Recent developments in section 8 jurisprudence
April 17, 2014

by Kyle Ferguson and Tracey Stott

The Federal Court of Appeal recently released several decisions regarding the scope and application of section 8 of the Patented Medicines (Notice of Compliance) Regulations (Regulations). In its simplest terms, section 8 makes an innovator liable to a generic manufacturer for the generic manufacturer’s damages if an application for a prohibition Order is unsuccessful.

In the June 2012 edition of Rx IP Update, we reported on the first decisions quantifying damages under section 8 in proceedings related to ramipril (Sanofi-aventis’ ALTACE): Apotex Inc v Sanofi-aventis Canada Inc et al, 2012 FC 553 (“Apotex”) and Teva Canada Limited v Sanofi-aventis Canada Inc et al, 2012 FC 552 (“Teva”). On March 14, 2014, the Court of Appeal concurrently released the appeal decisions of these matters – the first Court of Appeal decisions addressing quantification of damages under section 8. The Court also released a decision confirming the validity of section 8.

On March 3, 2014, in a separate decision, the Court of Appeal upheld Apotex’s successful section 8 claim in a proceeding regarding azithromycin tablets (Pfizer’s ZITHROMAX).

Ramipril decisions

Liability appeals

The Court of Appeal issued split decisions in both the Apotex and Teva appeals: Justice Sharlow wrote for the majority (Justice Dawson concurring); Justice Mainville dissented in part.

All three judges agreed that Justice Snider made no error regarding the following:

  • the section 8 liability periods (April 26, 2004 to December 12, 2006 in Apotex and December 13, 2005 to April 27, 2007 in Teva);
  • that Apotex and Teva were entitled to compensation for lost sales of their generic version of ramipril associated with the “HOPE indications” (i.e. use of ramipril in the prevention of cardiovascular events and of stroke, diabetes and congestive heart failure);
  • the entry and market share of authorized generic manufacturers in the hypothetical damages period; and
  • rejecting claims by Teva for lost business value, lost indirect profit, lost sales on other products, and in relation to the pricing of the active medicinal ingredient.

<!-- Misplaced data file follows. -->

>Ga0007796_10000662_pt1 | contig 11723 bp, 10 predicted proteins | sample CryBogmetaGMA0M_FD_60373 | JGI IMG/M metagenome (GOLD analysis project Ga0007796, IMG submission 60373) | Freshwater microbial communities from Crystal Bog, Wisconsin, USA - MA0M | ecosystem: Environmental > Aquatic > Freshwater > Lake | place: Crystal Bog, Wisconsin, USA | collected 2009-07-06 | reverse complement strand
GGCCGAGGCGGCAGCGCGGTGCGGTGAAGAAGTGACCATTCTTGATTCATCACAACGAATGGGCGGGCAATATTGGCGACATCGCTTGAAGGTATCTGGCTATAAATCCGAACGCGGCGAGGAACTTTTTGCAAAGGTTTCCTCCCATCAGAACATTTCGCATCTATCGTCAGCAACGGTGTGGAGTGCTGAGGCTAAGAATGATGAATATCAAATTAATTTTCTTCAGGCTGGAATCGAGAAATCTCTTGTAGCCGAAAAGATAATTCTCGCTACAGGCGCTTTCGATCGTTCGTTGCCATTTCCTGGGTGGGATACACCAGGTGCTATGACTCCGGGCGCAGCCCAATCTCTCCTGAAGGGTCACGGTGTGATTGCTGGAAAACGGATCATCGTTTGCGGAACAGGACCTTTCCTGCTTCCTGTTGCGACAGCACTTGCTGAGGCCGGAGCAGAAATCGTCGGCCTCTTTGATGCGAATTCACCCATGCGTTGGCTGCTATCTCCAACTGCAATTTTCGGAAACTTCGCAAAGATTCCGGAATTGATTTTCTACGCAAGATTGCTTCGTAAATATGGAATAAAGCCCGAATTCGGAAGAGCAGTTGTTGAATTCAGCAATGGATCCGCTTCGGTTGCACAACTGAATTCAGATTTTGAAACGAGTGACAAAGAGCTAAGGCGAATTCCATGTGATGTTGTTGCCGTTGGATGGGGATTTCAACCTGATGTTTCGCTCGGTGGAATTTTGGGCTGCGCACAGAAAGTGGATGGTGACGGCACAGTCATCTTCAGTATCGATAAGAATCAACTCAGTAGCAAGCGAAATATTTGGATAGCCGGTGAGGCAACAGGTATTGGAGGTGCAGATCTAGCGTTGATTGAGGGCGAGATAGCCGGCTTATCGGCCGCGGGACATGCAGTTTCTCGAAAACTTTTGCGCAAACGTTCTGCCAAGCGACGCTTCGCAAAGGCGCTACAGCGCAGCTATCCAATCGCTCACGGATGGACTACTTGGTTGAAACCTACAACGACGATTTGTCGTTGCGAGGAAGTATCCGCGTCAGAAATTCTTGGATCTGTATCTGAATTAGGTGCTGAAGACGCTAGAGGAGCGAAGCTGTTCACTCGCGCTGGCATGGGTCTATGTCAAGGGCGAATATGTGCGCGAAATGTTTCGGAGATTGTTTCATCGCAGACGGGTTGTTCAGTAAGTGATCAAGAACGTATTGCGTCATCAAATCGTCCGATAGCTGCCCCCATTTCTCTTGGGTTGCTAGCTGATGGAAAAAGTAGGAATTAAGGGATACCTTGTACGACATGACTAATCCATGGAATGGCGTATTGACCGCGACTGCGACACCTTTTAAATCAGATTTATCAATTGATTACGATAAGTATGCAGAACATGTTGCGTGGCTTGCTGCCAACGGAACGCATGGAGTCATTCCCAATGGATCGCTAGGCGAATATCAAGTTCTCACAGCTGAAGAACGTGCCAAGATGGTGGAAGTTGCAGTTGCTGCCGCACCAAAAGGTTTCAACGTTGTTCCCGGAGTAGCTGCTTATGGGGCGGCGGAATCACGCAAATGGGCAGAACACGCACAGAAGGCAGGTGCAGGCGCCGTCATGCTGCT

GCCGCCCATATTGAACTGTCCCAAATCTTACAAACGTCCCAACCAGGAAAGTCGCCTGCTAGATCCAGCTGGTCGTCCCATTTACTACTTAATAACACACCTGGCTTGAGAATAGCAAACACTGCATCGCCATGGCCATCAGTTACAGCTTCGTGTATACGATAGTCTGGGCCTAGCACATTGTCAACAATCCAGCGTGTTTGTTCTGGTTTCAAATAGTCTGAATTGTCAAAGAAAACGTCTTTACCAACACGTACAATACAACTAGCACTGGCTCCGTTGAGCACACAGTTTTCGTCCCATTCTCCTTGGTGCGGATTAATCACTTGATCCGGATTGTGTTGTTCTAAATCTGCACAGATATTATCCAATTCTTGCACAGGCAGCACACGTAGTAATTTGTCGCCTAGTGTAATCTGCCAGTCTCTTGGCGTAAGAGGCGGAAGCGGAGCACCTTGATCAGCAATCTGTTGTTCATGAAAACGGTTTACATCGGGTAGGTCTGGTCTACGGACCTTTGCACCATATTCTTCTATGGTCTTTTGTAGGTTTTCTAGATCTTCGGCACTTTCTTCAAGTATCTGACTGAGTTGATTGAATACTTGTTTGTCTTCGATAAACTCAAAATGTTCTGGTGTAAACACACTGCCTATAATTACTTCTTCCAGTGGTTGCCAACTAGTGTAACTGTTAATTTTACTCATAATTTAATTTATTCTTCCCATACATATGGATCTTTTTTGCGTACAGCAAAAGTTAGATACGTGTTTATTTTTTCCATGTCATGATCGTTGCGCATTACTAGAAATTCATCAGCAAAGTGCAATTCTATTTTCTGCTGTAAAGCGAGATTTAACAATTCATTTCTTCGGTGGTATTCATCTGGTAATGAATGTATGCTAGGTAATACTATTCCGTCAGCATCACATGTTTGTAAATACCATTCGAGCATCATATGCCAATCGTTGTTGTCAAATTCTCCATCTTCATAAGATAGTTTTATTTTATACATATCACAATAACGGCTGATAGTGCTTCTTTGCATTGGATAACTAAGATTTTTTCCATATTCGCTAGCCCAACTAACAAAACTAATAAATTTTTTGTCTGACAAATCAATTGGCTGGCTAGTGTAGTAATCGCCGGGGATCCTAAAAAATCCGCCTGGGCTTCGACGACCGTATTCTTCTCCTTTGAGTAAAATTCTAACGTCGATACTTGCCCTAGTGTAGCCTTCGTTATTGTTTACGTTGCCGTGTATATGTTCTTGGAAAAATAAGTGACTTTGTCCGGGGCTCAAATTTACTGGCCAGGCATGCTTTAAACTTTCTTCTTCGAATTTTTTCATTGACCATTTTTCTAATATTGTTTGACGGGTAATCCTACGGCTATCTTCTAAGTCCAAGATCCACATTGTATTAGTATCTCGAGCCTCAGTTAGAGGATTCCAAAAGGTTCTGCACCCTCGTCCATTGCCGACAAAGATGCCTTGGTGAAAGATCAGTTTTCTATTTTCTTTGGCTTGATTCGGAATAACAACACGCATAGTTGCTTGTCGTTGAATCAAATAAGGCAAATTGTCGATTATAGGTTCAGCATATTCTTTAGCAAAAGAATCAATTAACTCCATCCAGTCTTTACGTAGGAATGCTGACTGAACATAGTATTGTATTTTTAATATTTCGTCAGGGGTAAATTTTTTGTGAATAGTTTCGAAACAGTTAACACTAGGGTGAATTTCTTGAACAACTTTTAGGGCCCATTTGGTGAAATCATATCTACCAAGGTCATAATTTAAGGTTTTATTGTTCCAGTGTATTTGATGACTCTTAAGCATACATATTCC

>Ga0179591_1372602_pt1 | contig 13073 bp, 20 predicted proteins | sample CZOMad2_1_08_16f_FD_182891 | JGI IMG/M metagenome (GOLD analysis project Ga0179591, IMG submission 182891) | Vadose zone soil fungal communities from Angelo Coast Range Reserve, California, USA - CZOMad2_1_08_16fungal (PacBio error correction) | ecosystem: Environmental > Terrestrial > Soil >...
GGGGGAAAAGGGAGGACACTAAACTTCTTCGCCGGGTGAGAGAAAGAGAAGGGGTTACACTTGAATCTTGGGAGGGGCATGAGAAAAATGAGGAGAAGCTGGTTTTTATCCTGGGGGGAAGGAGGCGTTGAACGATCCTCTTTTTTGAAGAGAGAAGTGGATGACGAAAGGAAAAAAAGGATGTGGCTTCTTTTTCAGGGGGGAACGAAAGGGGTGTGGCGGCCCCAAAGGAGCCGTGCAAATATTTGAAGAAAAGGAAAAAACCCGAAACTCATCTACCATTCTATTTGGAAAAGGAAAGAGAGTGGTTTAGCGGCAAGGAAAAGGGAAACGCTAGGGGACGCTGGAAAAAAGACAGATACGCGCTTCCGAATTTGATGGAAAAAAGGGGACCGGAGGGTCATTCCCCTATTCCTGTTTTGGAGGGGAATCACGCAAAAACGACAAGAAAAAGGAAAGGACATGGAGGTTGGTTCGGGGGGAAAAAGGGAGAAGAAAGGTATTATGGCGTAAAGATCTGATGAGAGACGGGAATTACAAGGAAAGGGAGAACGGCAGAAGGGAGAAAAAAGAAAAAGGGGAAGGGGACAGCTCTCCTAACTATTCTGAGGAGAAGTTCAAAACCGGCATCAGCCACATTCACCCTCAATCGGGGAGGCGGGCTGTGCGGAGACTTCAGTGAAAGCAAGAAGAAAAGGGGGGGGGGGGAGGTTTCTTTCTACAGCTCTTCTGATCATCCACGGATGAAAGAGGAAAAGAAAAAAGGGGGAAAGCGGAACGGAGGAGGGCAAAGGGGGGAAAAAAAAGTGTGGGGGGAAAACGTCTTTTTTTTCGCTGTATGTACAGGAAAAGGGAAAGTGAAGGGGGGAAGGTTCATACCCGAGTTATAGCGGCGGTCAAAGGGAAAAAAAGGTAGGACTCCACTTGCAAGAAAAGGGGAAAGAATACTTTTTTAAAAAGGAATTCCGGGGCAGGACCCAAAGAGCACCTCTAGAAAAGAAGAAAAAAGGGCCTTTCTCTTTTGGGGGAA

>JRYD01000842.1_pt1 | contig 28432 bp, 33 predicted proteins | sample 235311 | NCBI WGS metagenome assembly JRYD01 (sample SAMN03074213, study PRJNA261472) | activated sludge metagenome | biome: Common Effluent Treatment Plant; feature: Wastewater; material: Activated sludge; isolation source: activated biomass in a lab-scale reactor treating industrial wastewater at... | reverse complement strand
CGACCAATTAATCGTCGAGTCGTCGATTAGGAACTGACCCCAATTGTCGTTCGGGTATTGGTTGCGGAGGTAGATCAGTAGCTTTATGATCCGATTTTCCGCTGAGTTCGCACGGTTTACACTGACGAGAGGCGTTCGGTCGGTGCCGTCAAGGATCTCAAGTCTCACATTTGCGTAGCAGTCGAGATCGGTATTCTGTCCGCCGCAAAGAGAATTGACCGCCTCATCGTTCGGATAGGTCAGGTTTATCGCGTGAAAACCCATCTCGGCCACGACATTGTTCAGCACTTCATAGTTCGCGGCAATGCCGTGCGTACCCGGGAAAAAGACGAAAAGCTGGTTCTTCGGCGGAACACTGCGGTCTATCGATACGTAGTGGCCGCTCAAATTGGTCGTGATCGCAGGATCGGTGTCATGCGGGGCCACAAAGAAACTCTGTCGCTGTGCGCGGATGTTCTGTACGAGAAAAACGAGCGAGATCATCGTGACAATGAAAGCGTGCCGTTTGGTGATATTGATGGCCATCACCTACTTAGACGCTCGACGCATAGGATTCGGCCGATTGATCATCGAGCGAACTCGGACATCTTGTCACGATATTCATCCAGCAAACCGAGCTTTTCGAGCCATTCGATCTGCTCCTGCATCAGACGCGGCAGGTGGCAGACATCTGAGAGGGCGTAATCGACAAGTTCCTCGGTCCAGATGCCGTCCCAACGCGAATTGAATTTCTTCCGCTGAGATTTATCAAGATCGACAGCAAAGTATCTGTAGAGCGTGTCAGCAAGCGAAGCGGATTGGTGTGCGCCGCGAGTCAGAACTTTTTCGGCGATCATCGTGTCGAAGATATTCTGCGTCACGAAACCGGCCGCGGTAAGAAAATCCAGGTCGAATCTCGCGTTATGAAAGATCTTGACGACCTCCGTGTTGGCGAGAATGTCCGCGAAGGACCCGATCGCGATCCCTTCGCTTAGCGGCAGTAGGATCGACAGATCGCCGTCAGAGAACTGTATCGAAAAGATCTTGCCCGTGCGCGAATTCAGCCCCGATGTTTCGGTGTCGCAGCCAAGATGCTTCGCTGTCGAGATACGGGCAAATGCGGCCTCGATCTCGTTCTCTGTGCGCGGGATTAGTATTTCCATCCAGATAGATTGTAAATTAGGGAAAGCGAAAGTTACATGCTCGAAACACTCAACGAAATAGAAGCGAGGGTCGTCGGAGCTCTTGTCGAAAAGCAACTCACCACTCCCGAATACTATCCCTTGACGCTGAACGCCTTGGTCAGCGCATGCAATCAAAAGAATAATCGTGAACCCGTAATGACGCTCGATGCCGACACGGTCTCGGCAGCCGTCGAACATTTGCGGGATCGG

In the Apotex appeal, the majority reversed Justice Snider’s conclusion that Teva would have entered the hypothetical market during the section 8 liability period.

The most significant sources of disagreement in the decisions involved (i) the methodology used to construct the hypothetical market and (ii) the “double ramp-up” issue.

Hypothetical market — Regarding the date on which potential competitors would have entered the hypothetical market, Justice Sharlow for the majority rejected the “open season” methodology in which each competitor is assumed to enter the market free of the constraints of the Regulations. She held that steps taken in the real world should be assumed to be taken in the hypothetical world, unless there is evidence to reasonably conclude that different steps would have been taken (other than determining the beginning of the liability period).

As a result of this reasoning the Court of Appeal employed different hypothetical models in each of the Apotex and Teva appeals.

In Apotex, Justice Snider had found that in the hypothetical world Sanofi would have been surprised by the launch of Apotex's generic product because it was assumed that Apotex would not have served any notices of allegation. On appeal, the majority held that Apotex should instead “be treated as having served the same notices of allegation in the hypothetical world as it did in the real world.”

The Court of Appeal similarly reversed Justice Snider’s conclusion that Teva would have entered the hypothetical market during the liability period, concluding that in the hypothetical world Teva and Riva would have behaved as they had in the real world – seeking “summary dismissals as soon as they considered they had a fair chance of success.” In the real world, the last of the prohibition applications relating to allegations of invalidity against Riva and Teva was not dismissed until after December 16, 2006. Justice Sharlow noted: “I see no reason to conclude that either Riva or Teva could or would have achieved that result in the hypothetical world any earlier than they did in the real world.”